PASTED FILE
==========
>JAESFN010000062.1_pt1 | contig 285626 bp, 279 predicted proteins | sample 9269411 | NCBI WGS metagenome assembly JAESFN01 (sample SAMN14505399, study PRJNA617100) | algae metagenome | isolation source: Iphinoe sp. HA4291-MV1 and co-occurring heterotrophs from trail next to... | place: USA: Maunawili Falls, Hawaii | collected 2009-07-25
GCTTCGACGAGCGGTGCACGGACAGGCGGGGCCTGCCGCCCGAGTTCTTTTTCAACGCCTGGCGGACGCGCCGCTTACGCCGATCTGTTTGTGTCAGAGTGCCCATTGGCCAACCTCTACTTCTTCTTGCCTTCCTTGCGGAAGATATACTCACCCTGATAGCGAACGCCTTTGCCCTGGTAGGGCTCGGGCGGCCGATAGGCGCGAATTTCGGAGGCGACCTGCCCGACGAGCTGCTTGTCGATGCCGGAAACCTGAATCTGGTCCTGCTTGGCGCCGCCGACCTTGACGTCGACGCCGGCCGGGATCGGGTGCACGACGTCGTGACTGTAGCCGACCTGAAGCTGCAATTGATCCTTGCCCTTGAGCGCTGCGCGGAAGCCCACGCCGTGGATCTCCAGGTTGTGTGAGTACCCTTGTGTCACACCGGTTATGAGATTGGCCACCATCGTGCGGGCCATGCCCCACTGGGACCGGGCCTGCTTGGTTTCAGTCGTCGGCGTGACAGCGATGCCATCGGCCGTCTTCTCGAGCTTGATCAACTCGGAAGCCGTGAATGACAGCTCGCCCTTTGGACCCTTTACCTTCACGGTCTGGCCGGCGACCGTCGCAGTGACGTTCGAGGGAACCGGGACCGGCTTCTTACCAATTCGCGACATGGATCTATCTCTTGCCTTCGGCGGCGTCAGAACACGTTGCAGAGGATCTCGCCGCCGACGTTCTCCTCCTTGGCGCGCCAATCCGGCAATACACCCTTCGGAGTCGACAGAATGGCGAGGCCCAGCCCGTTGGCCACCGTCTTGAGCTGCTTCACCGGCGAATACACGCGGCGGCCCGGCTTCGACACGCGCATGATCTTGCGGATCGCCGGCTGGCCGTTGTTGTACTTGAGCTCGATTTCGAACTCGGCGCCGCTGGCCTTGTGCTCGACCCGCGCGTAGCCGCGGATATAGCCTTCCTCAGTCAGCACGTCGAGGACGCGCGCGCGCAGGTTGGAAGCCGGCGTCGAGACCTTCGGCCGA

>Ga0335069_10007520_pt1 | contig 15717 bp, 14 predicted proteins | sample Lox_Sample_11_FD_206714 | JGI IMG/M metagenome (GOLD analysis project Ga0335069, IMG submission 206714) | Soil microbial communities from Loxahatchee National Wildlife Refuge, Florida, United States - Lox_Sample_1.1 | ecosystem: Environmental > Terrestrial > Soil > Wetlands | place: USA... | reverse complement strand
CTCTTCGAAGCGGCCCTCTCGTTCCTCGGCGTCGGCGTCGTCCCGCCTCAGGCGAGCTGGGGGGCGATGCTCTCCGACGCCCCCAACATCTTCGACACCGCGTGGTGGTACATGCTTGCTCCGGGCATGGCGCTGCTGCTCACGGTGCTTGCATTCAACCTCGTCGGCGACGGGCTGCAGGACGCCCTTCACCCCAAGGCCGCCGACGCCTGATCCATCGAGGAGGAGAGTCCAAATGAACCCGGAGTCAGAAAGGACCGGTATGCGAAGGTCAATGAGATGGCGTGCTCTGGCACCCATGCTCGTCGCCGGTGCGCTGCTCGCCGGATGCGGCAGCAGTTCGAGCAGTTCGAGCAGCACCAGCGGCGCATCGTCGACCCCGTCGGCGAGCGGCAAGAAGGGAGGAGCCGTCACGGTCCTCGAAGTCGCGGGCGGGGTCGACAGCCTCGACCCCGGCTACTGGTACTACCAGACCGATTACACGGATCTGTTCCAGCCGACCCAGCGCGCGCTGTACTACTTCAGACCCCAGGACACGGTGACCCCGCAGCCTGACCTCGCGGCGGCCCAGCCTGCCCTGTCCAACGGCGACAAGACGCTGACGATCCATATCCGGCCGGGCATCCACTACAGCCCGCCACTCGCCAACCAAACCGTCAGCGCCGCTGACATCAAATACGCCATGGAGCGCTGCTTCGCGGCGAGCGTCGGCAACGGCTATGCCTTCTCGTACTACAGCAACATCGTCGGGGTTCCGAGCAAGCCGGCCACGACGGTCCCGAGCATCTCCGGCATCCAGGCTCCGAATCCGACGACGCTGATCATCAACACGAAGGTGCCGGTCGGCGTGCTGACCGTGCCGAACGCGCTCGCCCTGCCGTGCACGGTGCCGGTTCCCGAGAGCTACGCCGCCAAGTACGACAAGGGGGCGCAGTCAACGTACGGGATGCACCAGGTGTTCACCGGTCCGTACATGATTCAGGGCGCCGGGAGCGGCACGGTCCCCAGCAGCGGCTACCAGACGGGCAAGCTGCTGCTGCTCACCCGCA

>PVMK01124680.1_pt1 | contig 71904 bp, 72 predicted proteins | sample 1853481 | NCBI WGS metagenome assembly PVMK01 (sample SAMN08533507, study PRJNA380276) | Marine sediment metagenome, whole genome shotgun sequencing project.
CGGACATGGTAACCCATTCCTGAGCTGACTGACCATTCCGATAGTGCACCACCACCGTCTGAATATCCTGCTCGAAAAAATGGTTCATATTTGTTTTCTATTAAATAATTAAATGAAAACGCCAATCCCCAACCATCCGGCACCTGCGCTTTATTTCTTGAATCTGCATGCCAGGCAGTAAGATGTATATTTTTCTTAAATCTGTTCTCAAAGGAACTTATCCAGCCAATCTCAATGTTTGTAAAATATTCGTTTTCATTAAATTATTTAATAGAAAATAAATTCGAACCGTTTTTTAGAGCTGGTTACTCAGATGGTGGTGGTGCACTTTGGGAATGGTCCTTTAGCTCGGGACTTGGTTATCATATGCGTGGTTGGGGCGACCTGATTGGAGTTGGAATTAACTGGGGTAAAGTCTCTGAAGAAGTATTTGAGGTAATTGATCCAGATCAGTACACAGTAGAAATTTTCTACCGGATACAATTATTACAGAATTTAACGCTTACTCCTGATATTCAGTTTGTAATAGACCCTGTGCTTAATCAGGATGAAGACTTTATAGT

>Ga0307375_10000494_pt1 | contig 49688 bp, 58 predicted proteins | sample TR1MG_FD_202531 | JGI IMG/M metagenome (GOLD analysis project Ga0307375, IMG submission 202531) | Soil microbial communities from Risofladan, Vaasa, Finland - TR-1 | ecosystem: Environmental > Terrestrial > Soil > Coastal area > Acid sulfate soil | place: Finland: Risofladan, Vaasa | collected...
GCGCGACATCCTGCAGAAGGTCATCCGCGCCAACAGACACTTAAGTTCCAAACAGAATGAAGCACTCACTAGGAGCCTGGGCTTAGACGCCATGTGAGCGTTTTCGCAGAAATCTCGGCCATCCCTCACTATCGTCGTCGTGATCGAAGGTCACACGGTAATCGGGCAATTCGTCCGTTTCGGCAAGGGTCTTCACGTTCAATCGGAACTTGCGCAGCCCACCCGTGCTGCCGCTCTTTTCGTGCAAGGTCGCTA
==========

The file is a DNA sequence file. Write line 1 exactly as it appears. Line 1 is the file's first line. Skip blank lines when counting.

>JAESFN010000062.1_pt1 | contig 285626 bp, 279 predicted proteins | sample 9269411 | NCBI WGS metagenome assembly JAESFN01 (sample SAMN14505399, study PRJNA617100) | algae metagenome | isolation source: Iphinoe sp. HA4291-MV1 and co-occurring heterotrophs from trail next to... | place: USA: Maunawili Falls, Hawaii | collected 2009-07-25